KLICKITAT COUNTY If you go to Alderdale before dawn, you won’t see the vast swaths of vineyards and orchards that blanket the landscape. But you might guess at their rolling, unbroken expanse by watching a trail of lights.
“I akin it to a trail of ants,” Klickitat County’s Sheriff’s Office Sgt. Joe Riggers said.
His description is apt: when the lights first appear, they are mere pinpricks, marching through the dark. Gradually, they resolve into pairs of headlights and their speed becomes apparent.
As they pass, Riggers clocks them on a dashboard monitor. Since he set up, none of the vehicles has been at or below the 50 mph speed limit, but he lets them go by. He’s waiting for speeds closer to 70 mph — the average for Alderdale Road.
This 17-mile stretch of highway is the main access point for workers commuting from Prosser, Sunnyside and Mabton to agricultural businesses in the east end of the county.
During the height of summer, the road can see as many as 1,400 vehicles per day, Klickitat County Road Department statistics show.
That volume, combined with Alderdale’s remote location, creates a dilemma for traffic safety enforcement. Alderdale is 50 miles from Goldendale — where county law enforcement officers are located — as the crow flies; the shortest drive takes an hour and 20 minutes. By the time deputies arrive, they’re likely to get a call from a more populated part of the county. As a result, Alderdale’s average enforcement presence is slim-to-none.
Without deterrents, driving behavior in the area is anything goes.
Between Jan. 1 and Sept. 30 of 2016, there were four reported collisions on Alderdale Road, one of them a fatality. Riggers himself has dealt with three separate fatality collisions there.
He doubts patrol efforts have made a dent in the problem.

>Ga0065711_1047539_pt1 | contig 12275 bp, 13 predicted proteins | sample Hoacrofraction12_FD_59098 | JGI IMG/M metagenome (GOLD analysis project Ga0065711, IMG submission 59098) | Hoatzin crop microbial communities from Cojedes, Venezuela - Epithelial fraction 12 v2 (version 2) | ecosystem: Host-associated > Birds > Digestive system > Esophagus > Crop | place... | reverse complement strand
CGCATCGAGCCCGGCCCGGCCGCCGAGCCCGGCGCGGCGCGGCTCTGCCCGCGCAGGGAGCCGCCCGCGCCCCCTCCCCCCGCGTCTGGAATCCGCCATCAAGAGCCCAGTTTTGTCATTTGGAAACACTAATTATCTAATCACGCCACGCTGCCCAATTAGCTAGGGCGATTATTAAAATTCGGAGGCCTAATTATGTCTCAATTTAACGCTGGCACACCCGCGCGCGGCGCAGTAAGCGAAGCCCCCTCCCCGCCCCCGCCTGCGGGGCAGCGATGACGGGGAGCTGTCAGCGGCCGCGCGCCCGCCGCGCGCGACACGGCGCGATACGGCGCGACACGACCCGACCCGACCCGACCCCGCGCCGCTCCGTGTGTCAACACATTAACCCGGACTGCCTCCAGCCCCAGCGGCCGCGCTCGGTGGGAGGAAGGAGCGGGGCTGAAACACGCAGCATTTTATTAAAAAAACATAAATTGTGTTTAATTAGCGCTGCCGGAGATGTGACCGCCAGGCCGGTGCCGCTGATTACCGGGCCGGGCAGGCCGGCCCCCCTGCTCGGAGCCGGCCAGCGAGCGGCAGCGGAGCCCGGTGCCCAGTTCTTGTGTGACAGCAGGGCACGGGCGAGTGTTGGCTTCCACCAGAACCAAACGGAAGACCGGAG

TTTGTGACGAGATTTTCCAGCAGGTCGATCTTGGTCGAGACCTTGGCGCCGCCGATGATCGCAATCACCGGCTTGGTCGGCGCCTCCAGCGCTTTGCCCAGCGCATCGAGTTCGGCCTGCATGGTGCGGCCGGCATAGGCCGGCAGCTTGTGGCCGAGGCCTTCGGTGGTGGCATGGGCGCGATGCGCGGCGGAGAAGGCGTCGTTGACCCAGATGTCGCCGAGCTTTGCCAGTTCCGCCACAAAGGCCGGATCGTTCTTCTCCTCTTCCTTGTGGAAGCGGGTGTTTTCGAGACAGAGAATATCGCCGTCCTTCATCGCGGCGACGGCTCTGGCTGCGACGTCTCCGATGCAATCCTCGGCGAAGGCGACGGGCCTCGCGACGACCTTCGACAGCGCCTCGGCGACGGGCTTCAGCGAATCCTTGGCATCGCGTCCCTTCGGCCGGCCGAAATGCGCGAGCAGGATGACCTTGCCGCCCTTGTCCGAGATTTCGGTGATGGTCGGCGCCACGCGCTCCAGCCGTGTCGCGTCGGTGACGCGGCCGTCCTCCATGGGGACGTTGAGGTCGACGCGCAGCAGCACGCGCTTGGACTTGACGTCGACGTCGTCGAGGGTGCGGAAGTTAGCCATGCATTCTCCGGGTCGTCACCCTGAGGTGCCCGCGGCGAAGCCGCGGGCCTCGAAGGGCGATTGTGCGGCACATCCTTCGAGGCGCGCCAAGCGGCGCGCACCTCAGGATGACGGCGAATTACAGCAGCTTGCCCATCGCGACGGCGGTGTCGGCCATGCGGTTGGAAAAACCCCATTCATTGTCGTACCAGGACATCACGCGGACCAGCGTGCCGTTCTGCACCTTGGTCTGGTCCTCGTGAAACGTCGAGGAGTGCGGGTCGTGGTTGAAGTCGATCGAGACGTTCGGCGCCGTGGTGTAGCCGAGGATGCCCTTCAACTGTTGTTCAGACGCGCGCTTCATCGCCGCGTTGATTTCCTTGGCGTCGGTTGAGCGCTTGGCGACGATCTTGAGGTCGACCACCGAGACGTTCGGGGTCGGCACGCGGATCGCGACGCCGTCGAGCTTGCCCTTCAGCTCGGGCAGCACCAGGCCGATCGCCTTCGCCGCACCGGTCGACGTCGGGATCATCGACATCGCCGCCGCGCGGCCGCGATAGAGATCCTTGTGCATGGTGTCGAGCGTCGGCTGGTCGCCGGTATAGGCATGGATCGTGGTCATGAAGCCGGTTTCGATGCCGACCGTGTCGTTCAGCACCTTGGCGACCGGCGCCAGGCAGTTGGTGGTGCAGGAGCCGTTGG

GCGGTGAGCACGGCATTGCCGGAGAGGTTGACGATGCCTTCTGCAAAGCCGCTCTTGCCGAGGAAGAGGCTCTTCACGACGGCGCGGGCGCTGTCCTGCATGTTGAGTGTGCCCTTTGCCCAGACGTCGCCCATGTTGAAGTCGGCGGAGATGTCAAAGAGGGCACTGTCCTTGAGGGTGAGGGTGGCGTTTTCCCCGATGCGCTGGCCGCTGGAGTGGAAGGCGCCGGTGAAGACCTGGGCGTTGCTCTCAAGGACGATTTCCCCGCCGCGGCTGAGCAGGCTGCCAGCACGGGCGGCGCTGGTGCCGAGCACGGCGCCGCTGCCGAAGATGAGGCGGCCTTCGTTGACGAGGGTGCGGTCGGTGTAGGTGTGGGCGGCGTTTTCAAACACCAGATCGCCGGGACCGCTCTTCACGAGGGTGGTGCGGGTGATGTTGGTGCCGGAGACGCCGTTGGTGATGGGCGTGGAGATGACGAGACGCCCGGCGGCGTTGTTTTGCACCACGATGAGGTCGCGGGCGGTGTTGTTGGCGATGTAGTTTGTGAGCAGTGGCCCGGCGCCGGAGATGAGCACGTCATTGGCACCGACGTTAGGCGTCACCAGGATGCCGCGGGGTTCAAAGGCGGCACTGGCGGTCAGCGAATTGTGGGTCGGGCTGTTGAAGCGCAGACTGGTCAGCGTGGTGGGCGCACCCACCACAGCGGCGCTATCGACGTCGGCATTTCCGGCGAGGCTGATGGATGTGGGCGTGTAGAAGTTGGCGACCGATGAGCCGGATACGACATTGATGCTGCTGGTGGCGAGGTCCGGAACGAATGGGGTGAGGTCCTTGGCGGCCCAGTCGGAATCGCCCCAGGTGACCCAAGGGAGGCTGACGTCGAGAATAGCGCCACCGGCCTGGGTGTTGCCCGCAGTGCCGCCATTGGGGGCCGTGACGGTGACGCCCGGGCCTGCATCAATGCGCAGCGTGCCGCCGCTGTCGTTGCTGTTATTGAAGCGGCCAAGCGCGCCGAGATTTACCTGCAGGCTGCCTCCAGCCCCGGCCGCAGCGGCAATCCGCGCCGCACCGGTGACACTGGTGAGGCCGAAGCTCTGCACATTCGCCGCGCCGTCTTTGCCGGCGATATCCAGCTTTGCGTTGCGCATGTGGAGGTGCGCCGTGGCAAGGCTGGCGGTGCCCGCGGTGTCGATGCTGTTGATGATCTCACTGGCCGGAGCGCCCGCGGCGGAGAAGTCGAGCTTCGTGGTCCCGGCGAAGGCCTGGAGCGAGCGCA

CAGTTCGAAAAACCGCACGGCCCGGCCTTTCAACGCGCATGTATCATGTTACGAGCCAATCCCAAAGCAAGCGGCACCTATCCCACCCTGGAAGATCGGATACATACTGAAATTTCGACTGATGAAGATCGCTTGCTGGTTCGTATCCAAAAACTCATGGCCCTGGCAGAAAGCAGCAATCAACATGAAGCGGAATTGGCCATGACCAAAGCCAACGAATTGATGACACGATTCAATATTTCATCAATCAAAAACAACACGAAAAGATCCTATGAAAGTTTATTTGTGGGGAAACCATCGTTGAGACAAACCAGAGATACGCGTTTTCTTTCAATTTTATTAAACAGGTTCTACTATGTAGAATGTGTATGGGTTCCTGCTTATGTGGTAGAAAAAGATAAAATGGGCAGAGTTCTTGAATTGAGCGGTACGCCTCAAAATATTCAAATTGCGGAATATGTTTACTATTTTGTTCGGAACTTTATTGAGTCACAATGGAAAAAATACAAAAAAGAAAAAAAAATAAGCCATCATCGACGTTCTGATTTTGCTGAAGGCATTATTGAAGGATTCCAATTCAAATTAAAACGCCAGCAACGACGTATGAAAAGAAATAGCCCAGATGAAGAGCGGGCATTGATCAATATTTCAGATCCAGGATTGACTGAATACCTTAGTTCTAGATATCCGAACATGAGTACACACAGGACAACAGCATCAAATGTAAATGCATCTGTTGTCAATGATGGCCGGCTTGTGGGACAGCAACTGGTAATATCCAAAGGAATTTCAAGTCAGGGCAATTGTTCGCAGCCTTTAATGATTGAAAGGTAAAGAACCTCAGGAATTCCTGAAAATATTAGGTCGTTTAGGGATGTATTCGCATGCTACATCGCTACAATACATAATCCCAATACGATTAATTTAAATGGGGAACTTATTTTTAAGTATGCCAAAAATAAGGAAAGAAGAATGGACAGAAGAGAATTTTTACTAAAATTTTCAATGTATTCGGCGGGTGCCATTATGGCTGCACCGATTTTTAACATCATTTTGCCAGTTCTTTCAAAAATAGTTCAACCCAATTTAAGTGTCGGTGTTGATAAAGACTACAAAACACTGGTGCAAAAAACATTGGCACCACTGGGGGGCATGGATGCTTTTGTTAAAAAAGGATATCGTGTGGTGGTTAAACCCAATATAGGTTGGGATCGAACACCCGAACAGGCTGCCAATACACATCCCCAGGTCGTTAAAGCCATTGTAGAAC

“We pull one over and nine or 10 more fly by,” he said.
Sheriff’s Office records show the road consistently ranks highest for speeding citations in the county. Yet, it is also one of the least patrolled.
Now, the Sheriff’s Office hopes to tackle the problem with a $50,000 federal grant. Awarded through the Washington Traffic Safety Commission, the grant will sponsor a three-pronged approach: enforcement, engineering and education.
From May 1 through September, the road will receive at least 25 hours of undivided enforcement per week. The grant allocates overtime pay for deputies specifically dedicated to the road — they won›t have to field calls from elsewhere in the county.
The project will also include new signage: 90-degree corner signs, electric signs that alert approaching drivers of their speed, and signs in English and Spanish that say, “Slow down, arrive safe.”
The effort’s centerpiece is education.
A majority of the commuters are Hispanic; most reside in Sunnyside, Mabton, Prosser and other Lower Yakima Valley communities.
Riggers, the project manager, says communicating across cultures is essential for the program›s success.
At first, workers with visas didn›t know what to expect from deputies. Some would flee, fearful of immigration enforcement, Riggers said. Now, there›s a collective understanding that the effort is about traffic safety.
That knowledge may allay fears, but it hasn›t translated to full cooperation. Speeding is still the norm, and most commuters treat enforcement as an obstacle to be sidestepped, not a deterrent to be respected. At some point during the morning, a Mercer Canyons employee sent a group email warning of workers of the Sheriff’s Office presence.
Rather than slowing, drivers responded by detouring onto side-roads above Rigger›s location.
The Sheriff’s Office hopes to partner with Alderdale employers to create a culture of safe driving. So far, Mercer Canyons has led the way in organizing company traffic-safety training.
The training will also be part of new-hire orientation.
To measure the project›s impact, the county Road Department will collect data on traffic volume, speed and time of day from May through September. Employees compare that data to a baseline study conducted in 2016.
Studies of projects like this suggest they typically lower average speeds by 4-6 mph.
The Sheriff’s Office goal is 10 mph.
“It may be optimistic, but I think we can do it,” Riggers said.